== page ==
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Deep Lake, an Old Chief

1831 George Catlin Born: Wilkes-Barre, Pennsylvania 1796 Died: Jersey City, New Jersey 1872 oil on canvas 21 1/8 x 16 1/2 in. (53.6 x 41.9 cm) Smithsonian American Art Museum Gift of Mrs. Joseph Harrison, Jr. 1985.66.264 Not currently on view

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In 1830, Catlin accompanied William Clark, of the celebrated Lewis and Clark expedition, up the Mississippi River from St. Louis to Fort Crawford. Before he began more extensive travels in 1832, however, he spent time in eastern cities, where he often saw visiting delegations of Native Americans and was able to paint their portraits. In Washington, D.C., in January and February 1831, Catlin painted Menominee and Seneca delegations, including this portrait of the Ohio Seneca chief Deep Lake. The chief and other members of his tribe were in the capital to negotiate a treaty for the sale of their lands south of Lake Erie. By 1838, the Senecas’ removal from their remaining lands had been set out in the Treaty of Buffalo Creek, and the tribe was to remove to what is known today as Kansas. (Truettner, The Natural Man Observed, 1979; Hoxie, ed., Encyclopedia of North American Indians, 1996)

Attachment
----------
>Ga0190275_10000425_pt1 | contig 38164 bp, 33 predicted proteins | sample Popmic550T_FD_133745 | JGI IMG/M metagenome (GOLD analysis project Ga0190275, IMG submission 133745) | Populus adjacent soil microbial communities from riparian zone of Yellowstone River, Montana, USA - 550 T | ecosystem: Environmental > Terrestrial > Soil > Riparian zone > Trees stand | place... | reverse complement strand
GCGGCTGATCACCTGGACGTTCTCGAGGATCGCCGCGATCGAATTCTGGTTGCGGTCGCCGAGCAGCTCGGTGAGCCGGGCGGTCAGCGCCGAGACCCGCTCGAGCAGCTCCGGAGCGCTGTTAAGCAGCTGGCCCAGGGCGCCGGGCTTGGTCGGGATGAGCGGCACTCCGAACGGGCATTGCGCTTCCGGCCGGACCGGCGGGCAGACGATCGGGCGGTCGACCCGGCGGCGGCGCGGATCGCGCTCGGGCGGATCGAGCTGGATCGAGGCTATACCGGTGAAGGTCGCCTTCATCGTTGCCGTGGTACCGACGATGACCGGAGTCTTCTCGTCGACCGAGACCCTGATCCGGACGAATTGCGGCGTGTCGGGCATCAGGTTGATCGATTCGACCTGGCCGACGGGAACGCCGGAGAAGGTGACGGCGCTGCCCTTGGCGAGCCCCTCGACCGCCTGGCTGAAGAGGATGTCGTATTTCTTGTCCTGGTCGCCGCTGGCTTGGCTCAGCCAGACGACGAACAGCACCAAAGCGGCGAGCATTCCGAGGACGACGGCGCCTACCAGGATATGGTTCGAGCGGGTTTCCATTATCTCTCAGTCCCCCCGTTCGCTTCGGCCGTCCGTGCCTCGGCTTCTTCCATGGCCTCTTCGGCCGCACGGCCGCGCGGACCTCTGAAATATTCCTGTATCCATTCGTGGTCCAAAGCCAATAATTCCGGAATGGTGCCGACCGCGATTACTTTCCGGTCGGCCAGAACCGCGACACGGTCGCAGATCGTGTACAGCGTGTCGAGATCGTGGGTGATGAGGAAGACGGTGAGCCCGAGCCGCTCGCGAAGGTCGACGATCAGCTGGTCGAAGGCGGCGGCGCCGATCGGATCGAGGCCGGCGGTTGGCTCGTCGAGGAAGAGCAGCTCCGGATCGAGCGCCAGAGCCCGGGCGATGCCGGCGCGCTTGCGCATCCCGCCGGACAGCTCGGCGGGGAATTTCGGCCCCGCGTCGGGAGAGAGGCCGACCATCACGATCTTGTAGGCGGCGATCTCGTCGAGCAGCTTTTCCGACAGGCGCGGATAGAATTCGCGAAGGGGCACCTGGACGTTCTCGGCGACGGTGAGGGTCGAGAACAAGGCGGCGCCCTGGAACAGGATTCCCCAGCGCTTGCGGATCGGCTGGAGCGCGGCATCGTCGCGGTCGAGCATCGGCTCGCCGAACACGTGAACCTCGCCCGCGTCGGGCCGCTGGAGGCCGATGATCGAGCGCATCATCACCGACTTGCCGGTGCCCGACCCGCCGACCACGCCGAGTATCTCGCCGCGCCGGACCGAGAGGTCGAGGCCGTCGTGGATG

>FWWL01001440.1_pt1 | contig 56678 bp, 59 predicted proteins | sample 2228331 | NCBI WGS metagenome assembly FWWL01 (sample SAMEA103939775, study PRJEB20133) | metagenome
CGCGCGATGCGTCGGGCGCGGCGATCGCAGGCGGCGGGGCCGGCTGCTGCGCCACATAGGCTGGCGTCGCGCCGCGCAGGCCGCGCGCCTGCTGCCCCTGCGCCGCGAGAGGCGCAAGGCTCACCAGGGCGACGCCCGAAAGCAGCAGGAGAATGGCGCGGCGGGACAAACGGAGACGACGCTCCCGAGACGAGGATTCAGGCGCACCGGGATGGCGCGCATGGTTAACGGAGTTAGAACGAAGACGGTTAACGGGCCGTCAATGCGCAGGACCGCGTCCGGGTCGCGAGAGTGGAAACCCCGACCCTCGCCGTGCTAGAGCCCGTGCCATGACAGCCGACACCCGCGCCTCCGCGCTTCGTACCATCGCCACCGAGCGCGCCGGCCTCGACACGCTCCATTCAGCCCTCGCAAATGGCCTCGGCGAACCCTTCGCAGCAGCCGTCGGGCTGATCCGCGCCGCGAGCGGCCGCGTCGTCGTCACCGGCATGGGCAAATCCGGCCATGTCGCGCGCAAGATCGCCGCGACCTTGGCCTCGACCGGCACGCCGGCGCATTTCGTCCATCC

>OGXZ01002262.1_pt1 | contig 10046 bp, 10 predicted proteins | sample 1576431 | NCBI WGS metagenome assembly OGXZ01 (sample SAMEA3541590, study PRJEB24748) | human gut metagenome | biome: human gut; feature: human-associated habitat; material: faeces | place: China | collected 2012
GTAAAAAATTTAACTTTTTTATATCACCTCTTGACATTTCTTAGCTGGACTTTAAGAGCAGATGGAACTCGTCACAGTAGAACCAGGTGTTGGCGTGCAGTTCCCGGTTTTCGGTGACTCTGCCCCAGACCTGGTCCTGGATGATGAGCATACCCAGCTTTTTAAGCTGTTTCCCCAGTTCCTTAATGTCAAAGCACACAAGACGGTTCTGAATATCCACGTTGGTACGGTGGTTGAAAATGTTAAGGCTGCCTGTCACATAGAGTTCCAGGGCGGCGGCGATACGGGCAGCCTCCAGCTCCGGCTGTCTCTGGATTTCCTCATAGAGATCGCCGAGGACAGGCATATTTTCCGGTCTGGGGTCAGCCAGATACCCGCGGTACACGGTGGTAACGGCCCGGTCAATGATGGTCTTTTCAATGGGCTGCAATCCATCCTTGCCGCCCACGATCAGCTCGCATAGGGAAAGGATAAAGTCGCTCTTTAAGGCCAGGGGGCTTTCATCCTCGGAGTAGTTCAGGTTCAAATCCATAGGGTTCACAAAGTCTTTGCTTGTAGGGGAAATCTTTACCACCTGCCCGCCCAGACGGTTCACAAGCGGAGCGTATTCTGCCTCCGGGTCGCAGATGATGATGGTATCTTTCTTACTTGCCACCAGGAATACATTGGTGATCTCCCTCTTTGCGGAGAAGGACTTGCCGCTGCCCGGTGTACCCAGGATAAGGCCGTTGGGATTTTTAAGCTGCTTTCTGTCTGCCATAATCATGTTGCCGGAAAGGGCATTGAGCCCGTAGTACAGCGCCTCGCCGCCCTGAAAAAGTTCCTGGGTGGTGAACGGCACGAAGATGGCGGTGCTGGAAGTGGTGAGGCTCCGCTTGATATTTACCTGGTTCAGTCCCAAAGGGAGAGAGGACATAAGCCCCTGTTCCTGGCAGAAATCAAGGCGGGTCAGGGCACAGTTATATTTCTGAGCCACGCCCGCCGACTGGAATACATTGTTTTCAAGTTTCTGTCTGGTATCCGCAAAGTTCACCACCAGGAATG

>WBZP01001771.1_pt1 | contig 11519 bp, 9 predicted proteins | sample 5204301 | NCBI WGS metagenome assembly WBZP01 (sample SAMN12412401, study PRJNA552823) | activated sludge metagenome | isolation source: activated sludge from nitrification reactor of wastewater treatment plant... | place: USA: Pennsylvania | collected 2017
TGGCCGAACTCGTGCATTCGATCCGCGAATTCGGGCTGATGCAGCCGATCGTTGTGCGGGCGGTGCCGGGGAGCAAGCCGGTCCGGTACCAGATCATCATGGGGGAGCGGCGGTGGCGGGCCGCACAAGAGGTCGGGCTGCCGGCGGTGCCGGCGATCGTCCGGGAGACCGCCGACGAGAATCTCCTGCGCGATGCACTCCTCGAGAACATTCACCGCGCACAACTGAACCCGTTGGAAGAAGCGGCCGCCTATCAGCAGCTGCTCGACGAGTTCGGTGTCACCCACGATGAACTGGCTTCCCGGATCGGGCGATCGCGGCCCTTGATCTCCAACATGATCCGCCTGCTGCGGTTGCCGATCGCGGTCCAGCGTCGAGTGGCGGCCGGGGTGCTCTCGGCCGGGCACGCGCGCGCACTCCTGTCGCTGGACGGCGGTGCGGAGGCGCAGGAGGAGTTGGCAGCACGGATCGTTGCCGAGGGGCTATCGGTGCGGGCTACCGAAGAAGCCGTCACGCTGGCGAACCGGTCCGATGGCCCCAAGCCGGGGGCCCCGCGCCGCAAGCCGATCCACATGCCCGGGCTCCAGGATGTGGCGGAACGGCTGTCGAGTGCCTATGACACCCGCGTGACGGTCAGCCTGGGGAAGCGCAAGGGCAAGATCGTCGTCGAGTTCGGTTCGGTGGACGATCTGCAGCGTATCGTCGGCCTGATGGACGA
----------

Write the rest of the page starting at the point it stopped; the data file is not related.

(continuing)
Ethnic - Indian - Seneca

Portrait male - Deep Lake


paint - oil

fabric - canvas

metal - aluminum - support added